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And that's the scary point of it isn't it .

Not everyone begins on these drugs because of the PMR / GCA.

They might have been put on them

( or the docs tried to put them on them in my case ) years before PMR for other gastric related issues and then over the years as more symptoms never come off them.

A , confession , a money wasting cupboard full of them , keep telling them I don't want them , can't I come off them , still tell me I have to stay on them.

Irritatingly , wasting money on drugs I say I don't take , yet moan or withhold the drugs I need because of money?!

I realised that they were making my gastric issues worse not better years ago and on further reading that there was increase in Eye and Mouth Dryness , so not the best plan as I actually already have that condition , and I have had an endoscopy and two colonoscopies since then with no stomach ulcers or other issues , so the drugs will stay in the cupboard.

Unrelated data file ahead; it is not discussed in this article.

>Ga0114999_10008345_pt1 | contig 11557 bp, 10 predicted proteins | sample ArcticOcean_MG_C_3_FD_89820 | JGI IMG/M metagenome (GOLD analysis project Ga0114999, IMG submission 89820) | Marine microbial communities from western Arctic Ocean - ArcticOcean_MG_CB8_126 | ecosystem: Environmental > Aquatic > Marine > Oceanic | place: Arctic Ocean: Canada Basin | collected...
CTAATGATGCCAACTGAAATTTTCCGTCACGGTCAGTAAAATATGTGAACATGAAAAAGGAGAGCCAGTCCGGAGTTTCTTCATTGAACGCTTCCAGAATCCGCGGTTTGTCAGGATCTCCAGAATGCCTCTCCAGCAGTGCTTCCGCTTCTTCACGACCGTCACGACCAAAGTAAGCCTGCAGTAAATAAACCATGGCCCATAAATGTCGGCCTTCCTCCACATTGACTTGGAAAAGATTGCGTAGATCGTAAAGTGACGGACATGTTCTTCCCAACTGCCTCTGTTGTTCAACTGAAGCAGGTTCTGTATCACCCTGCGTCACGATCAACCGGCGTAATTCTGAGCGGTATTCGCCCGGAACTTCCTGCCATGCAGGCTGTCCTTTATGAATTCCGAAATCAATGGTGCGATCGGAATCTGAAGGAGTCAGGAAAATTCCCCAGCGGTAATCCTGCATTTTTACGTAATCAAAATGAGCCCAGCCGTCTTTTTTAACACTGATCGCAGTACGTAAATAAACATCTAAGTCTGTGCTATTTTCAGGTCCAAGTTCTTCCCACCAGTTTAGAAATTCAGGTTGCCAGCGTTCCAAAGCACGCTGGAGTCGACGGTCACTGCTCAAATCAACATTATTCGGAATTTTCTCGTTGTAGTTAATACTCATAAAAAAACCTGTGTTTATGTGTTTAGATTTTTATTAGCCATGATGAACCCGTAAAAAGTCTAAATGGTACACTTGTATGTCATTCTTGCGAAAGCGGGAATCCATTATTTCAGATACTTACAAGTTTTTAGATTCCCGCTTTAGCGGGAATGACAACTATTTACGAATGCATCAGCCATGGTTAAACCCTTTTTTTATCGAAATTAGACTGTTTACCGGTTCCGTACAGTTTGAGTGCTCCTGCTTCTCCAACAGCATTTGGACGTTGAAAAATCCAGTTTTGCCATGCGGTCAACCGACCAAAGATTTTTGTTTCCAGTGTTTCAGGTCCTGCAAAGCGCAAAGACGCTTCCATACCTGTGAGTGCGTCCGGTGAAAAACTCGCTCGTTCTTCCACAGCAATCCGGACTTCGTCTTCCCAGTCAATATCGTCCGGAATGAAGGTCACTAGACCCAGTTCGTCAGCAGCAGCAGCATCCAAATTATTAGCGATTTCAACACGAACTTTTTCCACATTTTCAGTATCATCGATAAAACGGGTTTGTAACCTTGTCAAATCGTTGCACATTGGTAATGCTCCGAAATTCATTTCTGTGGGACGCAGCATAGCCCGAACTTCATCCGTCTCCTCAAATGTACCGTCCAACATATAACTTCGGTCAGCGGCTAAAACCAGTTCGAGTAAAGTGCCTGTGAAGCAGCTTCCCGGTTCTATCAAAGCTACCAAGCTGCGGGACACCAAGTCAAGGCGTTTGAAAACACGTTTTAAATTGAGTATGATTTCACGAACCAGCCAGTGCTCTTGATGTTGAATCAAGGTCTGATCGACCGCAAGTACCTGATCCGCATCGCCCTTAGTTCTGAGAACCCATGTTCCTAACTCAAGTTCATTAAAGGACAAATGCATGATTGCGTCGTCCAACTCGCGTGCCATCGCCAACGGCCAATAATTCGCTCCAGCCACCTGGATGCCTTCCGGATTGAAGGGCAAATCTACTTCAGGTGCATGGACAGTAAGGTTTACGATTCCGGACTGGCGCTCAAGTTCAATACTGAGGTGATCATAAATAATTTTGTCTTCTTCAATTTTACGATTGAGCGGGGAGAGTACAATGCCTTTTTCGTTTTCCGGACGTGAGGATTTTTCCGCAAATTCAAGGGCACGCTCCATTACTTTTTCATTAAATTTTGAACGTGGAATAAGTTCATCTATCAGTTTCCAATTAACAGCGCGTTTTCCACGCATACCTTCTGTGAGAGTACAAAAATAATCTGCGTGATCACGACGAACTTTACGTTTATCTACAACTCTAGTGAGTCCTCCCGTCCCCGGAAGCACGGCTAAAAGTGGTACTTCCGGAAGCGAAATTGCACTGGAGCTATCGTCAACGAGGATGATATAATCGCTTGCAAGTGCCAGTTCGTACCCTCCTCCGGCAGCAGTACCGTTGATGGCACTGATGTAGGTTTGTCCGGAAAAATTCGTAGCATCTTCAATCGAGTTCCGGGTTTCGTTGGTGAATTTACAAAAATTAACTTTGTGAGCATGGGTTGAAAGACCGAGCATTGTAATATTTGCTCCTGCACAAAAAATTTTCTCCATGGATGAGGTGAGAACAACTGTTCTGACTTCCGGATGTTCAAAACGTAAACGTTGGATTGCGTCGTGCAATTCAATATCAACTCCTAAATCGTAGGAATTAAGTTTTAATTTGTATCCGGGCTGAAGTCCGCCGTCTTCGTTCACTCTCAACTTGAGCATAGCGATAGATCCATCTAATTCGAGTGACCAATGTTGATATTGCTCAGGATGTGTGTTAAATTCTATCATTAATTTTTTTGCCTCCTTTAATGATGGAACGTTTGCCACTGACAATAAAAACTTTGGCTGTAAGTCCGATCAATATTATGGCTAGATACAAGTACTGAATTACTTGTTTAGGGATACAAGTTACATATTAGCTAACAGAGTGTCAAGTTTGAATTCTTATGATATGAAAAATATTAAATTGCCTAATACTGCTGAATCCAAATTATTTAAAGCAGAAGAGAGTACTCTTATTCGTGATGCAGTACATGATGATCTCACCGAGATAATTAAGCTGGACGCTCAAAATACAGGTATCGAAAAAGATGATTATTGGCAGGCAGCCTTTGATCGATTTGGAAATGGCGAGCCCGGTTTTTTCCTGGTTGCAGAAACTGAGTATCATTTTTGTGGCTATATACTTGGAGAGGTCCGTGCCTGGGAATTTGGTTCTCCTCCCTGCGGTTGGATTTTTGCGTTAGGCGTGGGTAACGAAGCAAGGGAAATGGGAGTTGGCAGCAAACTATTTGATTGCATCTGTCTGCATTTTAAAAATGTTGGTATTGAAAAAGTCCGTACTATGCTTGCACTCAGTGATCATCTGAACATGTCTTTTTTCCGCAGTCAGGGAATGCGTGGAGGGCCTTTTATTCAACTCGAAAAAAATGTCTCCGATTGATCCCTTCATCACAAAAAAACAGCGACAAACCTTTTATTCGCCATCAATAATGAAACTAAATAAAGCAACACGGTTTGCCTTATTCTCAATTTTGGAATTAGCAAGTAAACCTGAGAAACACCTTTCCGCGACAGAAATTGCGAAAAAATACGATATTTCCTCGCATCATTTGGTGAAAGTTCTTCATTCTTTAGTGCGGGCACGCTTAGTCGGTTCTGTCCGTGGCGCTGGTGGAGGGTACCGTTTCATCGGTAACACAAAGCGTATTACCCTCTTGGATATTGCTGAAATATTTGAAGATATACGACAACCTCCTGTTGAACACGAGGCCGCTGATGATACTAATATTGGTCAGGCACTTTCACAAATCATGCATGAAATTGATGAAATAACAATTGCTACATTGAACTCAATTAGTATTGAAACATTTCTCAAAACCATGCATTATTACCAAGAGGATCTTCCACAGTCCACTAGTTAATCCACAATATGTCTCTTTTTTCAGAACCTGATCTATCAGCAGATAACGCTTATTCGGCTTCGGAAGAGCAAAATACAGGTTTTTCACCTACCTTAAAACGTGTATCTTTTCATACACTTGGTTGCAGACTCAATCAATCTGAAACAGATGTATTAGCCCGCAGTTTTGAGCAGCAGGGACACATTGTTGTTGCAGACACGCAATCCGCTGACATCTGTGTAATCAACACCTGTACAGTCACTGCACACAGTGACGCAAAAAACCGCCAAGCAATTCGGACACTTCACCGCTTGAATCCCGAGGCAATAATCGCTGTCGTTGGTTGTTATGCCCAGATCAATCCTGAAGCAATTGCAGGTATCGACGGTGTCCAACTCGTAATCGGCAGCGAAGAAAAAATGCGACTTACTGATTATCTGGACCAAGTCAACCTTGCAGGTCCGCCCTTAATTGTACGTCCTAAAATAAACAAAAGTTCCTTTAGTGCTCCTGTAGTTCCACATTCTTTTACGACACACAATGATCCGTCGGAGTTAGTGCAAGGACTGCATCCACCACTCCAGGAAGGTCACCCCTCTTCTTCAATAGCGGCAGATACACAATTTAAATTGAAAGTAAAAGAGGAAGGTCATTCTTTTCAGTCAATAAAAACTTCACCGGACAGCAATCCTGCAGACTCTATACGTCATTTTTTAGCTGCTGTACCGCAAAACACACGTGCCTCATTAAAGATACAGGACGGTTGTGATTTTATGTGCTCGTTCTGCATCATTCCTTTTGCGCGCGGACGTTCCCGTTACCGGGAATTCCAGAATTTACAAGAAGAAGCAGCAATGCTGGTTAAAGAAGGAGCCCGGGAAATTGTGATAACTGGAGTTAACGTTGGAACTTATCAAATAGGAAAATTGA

I would love to know whose Dad owns the pharma company for this one . Short bouts yes , until you get used to a drug / food regime but forever!!

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Have you tried Ranitidine? I am convinced it was Omeprazol that kick started my PMR, but of course the doctor will not agree, but he did prescribe Ranitidine instead. I also take Gaviscon as and when. I have a lot of problems with reflux and indigestion but endoscopies have shown no problems - my Mother used to say she had a 'Cheap stomach', so maybe I have inherited that! Unfortunately the yogurt etc is not enough for me and I have to take something. I haven't heard anything bad about Ranitidine yet but no doubt it will come!!